This sits at the top of the Caseroom stairs. Working here today, with substances like lead and with heavy-duty pieces of industrial equipment, we have so many regulations to follow. Sitting at the top of the stairs is this 100-year-old first aid kit. On top of that is a first aid kit from the 1980s and then, sitting on top of that, is a first aid kit that we would use today. The printworks have been operating for over 150 years, and in that time we have had relatively few accidents. The Smails kept an accident book, in which they would write a list of any serious injuries. Their ideas about health and safety were quite interesting. For example, if you trapped your tie in the printing press, that was your fault not the Smails’!

A cardboard box is shown against a plain grey background. It features a design of a red devil holding a pen towards a judge-like figure. The words The Devil's Own Pen run along the top.
An old pen in its original packaging

The Devil’s Own Pen

The Smail’s shop ran at the same time as the printing works, and the two businesses were joined together by the same shop front. The shop sold stationery and books and had done so since the 1850s, before the family moved into printing. This little pen is wonderful, a great illustration of advertising at that time. On the package is a wonderful little Scrooge-type character who is using the pen. This was at a time when most businesses communicated by written letters. People would regularly send postcards and letters, so good writing equipment was really important. It was rarely the case of picking up any old pen and scribbling a few lines; people took time and care to select the right kind of pen for the job.

Pieces of wooden type stand in a row, showing a mirror image of the phrase Ah pop!
A selection of pieces of wooden type at Robert Smail’s Printing Works

Wooden type

Here at Smail’s they were predominantly letterpress printers. By that, I mean that the vast majority of printing tended to be set by hand first, before passing through the press. That meant that every single letter was either part of a set cast or had been carved by hand. This wooden piece of type is a wonderful tactile object, which you can hold. We have over 400 cases of type here in our collection! The wooden pieces of type were carved by hand – there is a story that if you were the man who carved the ‘S’, you got the highest wage because it was so difficult to carve a perfect wooden S multiple times and make them all look the same.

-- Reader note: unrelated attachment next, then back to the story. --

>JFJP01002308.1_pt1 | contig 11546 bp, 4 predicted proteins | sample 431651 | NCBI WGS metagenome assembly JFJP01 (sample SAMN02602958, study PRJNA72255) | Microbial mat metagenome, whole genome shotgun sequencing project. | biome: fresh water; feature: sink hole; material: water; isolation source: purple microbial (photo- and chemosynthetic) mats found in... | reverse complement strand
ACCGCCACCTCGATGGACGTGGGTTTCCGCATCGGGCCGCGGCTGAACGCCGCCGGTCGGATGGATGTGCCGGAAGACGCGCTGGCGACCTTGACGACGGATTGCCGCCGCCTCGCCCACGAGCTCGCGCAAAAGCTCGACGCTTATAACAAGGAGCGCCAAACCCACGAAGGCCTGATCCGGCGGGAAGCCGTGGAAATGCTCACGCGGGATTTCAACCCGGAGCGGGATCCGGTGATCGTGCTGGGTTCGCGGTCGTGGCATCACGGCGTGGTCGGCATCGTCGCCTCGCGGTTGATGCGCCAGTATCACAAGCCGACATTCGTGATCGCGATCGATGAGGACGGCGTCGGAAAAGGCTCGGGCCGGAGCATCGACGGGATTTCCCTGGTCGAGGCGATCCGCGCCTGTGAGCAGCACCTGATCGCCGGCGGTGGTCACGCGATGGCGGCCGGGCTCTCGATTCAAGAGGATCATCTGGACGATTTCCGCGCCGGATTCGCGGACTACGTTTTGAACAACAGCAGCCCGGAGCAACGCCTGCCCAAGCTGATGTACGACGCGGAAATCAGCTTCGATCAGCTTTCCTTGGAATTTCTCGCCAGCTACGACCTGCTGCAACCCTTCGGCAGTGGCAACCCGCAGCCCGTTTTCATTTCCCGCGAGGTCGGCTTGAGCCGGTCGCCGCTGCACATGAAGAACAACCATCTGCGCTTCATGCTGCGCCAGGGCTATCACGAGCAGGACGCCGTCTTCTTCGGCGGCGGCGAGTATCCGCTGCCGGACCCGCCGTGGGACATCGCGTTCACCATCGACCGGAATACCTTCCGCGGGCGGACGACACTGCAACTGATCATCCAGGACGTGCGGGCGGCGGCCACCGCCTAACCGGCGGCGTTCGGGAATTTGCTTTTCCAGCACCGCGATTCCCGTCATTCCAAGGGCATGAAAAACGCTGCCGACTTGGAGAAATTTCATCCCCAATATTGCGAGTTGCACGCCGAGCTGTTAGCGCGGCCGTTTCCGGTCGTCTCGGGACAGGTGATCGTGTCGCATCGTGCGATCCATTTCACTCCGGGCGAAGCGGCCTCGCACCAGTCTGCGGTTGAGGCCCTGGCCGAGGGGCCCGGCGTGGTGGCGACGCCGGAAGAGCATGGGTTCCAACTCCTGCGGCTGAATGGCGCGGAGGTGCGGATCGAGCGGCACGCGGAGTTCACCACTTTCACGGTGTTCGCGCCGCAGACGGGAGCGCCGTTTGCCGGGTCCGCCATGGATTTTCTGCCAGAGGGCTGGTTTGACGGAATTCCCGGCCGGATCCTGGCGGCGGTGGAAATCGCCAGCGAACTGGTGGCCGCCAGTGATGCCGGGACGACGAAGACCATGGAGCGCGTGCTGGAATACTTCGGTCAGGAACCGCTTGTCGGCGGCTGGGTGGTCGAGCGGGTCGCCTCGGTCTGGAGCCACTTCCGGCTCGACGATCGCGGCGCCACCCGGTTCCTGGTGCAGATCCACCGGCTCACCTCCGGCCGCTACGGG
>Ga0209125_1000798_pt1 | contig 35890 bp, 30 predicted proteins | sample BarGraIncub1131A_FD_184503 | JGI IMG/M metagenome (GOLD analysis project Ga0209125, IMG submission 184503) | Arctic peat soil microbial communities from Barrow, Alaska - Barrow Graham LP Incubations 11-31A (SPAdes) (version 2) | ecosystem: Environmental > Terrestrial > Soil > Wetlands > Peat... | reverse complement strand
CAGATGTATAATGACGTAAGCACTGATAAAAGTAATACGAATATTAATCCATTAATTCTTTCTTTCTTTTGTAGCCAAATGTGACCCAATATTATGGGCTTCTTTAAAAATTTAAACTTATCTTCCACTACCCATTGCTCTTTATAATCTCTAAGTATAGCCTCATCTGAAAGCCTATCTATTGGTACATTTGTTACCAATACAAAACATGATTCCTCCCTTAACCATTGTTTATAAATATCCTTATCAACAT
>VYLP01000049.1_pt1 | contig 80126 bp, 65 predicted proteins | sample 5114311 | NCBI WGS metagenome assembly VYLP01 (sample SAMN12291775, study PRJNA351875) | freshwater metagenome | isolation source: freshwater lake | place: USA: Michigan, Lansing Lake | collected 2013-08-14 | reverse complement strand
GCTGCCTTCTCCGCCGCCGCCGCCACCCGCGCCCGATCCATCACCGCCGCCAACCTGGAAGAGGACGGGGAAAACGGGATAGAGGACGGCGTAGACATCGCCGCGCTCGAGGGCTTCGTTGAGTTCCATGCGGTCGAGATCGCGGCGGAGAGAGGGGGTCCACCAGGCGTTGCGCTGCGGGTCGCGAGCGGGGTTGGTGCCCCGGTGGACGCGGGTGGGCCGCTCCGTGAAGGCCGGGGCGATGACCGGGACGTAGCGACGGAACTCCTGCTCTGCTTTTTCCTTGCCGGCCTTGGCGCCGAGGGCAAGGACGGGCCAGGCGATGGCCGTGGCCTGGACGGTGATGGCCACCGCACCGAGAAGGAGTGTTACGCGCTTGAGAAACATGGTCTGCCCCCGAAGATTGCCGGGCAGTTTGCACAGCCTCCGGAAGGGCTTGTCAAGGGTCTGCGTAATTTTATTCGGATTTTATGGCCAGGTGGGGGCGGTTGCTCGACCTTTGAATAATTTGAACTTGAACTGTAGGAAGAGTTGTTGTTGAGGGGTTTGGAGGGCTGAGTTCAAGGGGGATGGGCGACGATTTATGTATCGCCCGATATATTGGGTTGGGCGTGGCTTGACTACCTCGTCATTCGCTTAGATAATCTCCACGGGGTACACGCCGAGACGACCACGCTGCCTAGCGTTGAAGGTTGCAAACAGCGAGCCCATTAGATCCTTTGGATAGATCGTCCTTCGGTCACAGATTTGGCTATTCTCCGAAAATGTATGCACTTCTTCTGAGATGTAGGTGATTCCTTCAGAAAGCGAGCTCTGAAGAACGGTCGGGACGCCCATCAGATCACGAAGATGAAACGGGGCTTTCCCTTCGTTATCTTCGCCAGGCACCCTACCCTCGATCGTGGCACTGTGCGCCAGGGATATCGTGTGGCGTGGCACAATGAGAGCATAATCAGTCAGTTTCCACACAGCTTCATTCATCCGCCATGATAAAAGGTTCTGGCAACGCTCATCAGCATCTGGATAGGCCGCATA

A bright green plastic paper holder, shaped like a frog, is displayed against a plain grey background. The paper would slot into its mouth. It has googly eyes on top of its head.
Our cheerful office frog!

The frog paper holder

At least once a week, someone will ask if the frog is original to the property because it is obviously made from bright green plastic, has bug eyes and looks really out of place. I love it because it’s a reminder that the Smail’s office shop was such a long-running business – it was serving people right up until the 1980s, when someone could have bought this paper holder. People love the green frog, and kids love it especially. Smail’s is still remembered in the local community by people who used to visit here as customers, when they came in to buy their Dandy, their Beano or whatever comic they were collecting.

“We focus a lot on the Victorian history of Smail’s, but this little frog is a reminder of how long the business lasted!”
Rachel Mays
Visitor Services Supervisor
A close-up photo of a smiling young woman. She has long red hair and wears a dark narrow scarf around her neck.
A view looking down on a waterwheel that appears to be almost beneath an old building.
The waterwheel just beside Robert Smail’s Printing Works

The waterwheel

The printing works actually ran from waterpower (as did most Innerleithen industries), powered by the Leithen Water (a tributary of the Tweed), which is an incredibly fast-flowing river. From the river they made a lade (millstream) and this powered five woollen mills, a silk mill, a sawmill, an engineering workshop and Robert Smail’s Printing Works. It even ran an electric dynamo, which was used to power the doctor’s house at one point. This power source was carbon friendly and sustainable, long before people widely understood what that meant.

This story first appeared in The Scots Magazine.